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Blog Articles: Why You Need Estate Planning

Why You Need Estate Planning
Everyone, regardless of financial status or age, can benefit from having an estate plan—assuming you have assets to leave and people to leave them to.

Estate planning is not just about making a will, nor is it just for people who live in mansions. It is best described in the title of this article “Estate planning is an important strategy for arranging financial affairs and protecting heirs—here are five reasons why everyone needs an estate plan” from Business Insider. According to Beck & Lenox Estate Planning & Elder Law,  why you need estate planning is to provide peace of mind for you and your loved ones.

There are a number of reasons for estate planning:

  • Avoiding paying more federal and state taxes than necessary
  • Ensuring that assets are distributed as you want
  • Naming the people you choose for your own care, if you become incapacitated; and/or
  • Naming the people you choose to care for your minor children, if you and your spouse left them orphaned.

If that sounds like a lot to accomplish, it is. However, with the help of a trusted estate planning attorney, it can be done and can allow you to sleep at night, knowing that everything was done to protect your estate and your loved ones.

If those decisions and designations are not made by you while you are alive and legally competent, the state law and the courts will determine who will get your assets, raise your children and how much your estate will pay in death taxes to state and federal governments. You can avoid that with an estate plan.

Here are the five key things as to why you need estate planning:

It’s more than a will. The estate plan includes creating Durable Powers of Attorney (POAs) to appoint individuals who will make medical and/or financial decisions, if you are not able to do so. Those POAs can incorporate Medical Directives to communicate your wishes about what kind of care you do or do not want, if you are so sick you cannot do so for yourself. The estate plan is where you can create Trusts to control how property passes from one person or one generation to the next.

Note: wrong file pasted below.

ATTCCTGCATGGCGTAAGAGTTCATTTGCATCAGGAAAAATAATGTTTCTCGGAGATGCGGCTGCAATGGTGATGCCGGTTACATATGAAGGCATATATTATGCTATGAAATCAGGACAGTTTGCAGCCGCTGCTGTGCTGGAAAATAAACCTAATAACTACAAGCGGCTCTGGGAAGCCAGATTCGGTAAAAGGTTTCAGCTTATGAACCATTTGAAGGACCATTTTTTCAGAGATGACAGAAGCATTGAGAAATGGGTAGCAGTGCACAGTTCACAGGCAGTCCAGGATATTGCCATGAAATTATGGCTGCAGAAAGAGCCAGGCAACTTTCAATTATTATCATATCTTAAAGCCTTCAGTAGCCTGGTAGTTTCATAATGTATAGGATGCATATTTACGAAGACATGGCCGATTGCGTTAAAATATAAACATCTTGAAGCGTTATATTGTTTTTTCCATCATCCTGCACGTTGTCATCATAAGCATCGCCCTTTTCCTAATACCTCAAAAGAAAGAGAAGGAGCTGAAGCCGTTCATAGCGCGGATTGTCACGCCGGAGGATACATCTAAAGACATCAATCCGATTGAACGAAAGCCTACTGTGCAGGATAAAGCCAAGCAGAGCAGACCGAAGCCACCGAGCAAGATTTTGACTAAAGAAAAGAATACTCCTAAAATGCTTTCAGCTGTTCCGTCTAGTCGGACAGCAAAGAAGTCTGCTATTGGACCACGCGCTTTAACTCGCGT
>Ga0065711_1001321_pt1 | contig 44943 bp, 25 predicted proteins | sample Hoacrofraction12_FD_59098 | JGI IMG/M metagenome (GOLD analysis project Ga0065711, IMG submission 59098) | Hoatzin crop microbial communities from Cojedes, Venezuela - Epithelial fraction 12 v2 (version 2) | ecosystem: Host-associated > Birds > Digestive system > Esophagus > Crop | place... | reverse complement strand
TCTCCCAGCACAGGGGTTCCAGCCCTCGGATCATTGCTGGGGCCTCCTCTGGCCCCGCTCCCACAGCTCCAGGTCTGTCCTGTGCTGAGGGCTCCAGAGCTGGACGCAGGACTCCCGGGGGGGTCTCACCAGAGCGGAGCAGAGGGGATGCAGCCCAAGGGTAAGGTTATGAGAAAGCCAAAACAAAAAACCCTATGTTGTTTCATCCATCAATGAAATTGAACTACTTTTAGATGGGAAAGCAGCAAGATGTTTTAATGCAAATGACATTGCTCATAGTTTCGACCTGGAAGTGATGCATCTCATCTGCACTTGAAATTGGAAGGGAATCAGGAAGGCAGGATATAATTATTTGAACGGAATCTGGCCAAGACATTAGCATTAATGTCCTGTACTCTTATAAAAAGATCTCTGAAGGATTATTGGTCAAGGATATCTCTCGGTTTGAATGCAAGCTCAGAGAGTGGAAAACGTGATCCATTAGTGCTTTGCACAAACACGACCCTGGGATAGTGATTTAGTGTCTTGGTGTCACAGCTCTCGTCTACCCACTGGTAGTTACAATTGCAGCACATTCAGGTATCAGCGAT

Estate planning saves time, money, and angst. If you have a surviving spouse, they are usually the ones who serve as your executor. However, if you do not and if you do not have an estate plan, the court names a public administrator to distribute assets according to state law. While this is happening, no one can access your assets. There’s a lot of paperwork and a lot of legal fees. With a will, you name an executor who will take care of and gain access to most, if not all, of your assets and administer them according to your instructions.

Estate planning includes being sure that investment and retirement accounts with a beneficiary designation have been completed. If you don’t name a beneficiary, the asset goes through the probate court. If you fail to update your beneficiary designations, your ex or a person from your past may end up with your biggest assets.

Estate planning is also tax planning. While federal taxes only impact the very wealthy right now, that is likely to change in the future. States also have estate taxes and inheritance taxes of their own, at considerably lower exemption levels than federal taxes. If you wish your heirs to receive more of your money than the government, tax planning should be part of your estate plan.

The estate plan is also used to protect minor children. No one expects to die prematurely, and no one expects that two spouses with young children will die. However, it does happen, and if there is no will in place, then the court makes all the decisions: who will raise your children; where they will be raised; how their upbringing will be financed, and if there are no available family members, if the children should become wards of the state and enter the foster care system. That’s probably not what you want.

The estate plan includes the identification of the person(s) you want to raise your children, and who will be in charge of the assets left in trust for the children, like proceeds from a life insurance policy. This can be the same person, but often the financial and child-rearing roles are divided between two trustworthy people. Naming an alternate for each position is also a good idea, just in case the primary people cannot serve.

Estate planning, finally, also takes care of you while you are living, with a power of attorney and healthcare proxy. That way someone you know and trust can step in if you are unable to take care of your legal and financial affairs.

Once your plan is in place, remember that it is like your home: it needs to be updated every three or four years, or when there are big changes to tax law or in your life.

We hope this gives you ample reasons and provides the right motivation for addressing your legal needs, starting today.  A call to an experienced estate planning firm like Beck & Lenox will begin the process of putting the pieces together and providing peace of mind for you.

Reference: Business Insider (Jan. 14, 2021) “Estate planning is an important strategy for arranging financial affairs and protecting heirs—here are five reasons why everyone needs an estate plan”

 

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